From Wikipedia, the free encyclopedia
 Life and art
He studied at Düsseldorf where he became a friend of Ludwig Andreas Feuerbach. Originally a landscape painter, his travels through Brussels, Zurich, Geneva and Rome, exposed him to classical and Renaissance art, and the Mediterranean landscape. These new influences brought allegorical and mythological figures into his compositions. In 1866 he resided at Bâle, in 1871 in Munich, in 1885 in Hottingen (Switzerland) and at the end of his life in Fiesole.
Influenced by Romanticism his painting is symbolist within the Art Nouveau style. His pictures portray mythological, fantastical figures along classical architecture constructions (revealing often an obsession with death) creating a strange, fantasy world.
Otto Weisert designed an Art Nouveau typeface in 1904 and named it “Arnold Böcklin” in his honor. The design uses tendrils hanging from many of the capital letters and across the top of the minuscule letters v through y.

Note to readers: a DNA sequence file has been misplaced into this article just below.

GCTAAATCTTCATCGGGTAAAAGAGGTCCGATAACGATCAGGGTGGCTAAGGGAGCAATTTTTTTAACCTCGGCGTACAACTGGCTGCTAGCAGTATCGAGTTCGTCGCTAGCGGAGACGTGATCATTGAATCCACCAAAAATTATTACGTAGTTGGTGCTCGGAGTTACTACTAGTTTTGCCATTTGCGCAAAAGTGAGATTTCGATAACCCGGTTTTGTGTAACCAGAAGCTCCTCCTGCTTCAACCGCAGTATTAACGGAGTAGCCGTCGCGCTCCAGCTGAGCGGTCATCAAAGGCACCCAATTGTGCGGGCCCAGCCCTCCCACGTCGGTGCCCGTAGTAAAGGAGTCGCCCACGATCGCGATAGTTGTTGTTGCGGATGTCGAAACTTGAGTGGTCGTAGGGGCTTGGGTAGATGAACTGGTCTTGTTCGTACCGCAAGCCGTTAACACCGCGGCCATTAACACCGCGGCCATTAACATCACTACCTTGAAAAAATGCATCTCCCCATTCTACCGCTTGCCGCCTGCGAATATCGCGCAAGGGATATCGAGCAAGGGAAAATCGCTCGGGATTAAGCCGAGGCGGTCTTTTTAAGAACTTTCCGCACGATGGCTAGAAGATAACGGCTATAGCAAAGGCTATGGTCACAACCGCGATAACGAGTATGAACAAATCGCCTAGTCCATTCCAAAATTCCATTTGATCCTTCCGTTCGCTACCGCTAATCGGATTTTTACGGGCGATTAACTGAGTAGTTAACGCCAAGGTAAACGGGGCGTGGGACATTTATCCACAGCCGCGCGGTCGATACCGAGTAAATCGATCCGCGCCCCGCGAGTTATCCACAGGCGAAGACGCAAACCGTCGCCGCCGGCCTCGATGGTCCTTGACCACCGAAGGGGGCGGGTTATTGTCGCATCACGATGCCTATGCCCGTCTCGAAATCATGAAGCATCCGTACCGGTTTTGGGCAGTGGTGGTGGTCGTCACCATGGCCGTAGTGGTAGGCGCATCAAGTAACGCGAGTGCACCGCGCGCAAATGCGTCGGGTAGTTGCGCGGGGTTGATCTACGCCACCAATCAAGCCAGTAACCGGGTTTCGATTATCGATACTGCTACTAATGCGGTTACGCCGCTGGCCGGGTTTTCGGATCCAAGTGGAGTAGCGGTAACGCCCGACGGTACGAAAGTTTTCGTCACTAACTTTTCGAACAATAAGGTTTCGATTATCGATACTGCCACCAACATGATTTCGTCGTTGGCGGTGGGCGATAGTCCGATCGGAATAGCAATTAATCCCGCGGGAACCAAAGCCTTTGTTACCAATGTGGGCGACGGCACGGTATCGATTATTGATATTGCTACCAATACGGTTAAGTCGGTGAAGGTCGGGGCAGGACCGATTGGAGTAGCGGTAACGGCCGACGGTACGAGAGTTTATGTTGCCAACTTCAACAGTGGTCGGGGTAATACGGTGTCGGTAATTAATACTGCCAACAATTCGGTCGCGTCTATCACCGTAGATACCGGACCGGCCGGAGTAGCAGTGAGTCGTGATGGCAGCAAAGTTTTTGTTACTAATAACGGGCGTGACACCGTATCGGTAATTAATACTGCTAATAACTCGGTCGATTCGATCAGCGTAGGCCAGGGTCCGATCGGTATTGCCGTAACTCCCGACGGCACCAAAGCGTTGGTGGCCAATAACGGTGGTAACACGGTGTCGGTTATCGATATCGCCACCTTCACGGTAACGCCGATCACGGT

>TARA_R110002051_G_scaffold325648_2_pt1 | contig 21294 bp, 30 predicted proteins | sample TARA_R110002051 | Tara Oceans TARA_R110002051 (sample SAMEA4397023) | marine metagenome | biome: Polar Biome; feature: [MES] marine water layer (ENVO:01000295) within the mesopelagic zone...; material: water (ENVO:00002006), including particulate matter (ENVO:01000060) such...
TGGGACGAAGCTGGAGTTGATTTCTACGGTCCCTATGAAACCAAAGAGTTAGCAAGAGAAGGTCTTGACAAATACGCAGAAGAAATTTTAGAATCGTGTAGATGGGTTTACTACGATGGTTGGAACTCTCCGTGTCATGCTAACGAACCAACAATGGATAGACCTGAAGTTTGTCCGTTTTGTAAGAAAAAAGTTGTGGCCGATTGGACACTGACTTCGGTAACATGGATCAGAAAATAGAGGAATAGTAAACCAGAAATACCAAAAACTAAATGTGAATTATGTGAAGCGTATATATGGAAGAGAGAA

The Böcklin typeface was later appropriated by the hippy movement and its influence can also be seen in the work of Seventies illustrators such as Roger Dean. The Stuckist artist Paul Harvey has also used the typeface in his work.
Böcklin's paintings, especially The Isle of the Dead, inspired several late-Romantic composers. Rachmaninov and Heinrich Schülz-Beuthen both composed symphonic poems after it, and in 1913 Max Reger composed a set of Four Tone Poems after Böcklin of which the third movement is The Isle of the Dead (The others are The Hermit playing the Violin, At play in the waves and Bacchanal).
 External links
- Works by Arnold Böcklin at Project Gutenberg
- Böcklin biography and images at CGFA
- A gallery of art from Arnold Böcklin
- 70 different engravings by Arnold Böcklin on display with translations